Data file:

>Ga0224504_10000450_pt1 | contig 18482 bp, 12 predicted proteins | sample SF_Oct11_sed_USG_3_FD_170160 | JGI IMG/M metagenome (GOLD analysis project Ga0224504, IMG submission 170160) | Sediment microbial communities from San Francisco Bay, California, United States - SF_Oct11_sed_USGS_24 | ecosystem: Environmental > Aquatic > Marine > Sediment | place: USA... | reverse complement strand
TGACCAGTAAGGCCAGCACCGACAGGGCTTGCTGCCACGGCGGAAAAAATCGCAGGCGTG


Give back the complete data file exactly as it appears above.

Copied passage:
>Ga0224504_10000450_pt1 | contig 18482 bp, 12 predicted proteins | sample SF_Oct11_sed_USG_3_FD_170160 | JGI IMG/M metagenome (GOLD analysis project Ga0224504, IMG submission 170160) | Sediment microbial communities from San Francisco Bay, California, United States - SF_Oct11_sed_USGS_24 | ecosystem: Environmental > Aquatic > Marine > Sediment | place: USA... | reverse complement strand
TGACCAGTAAGGCCAGCACCGACAGGGCTTGCTGCCACGGCGGAAAAAATCGCAGGCGTG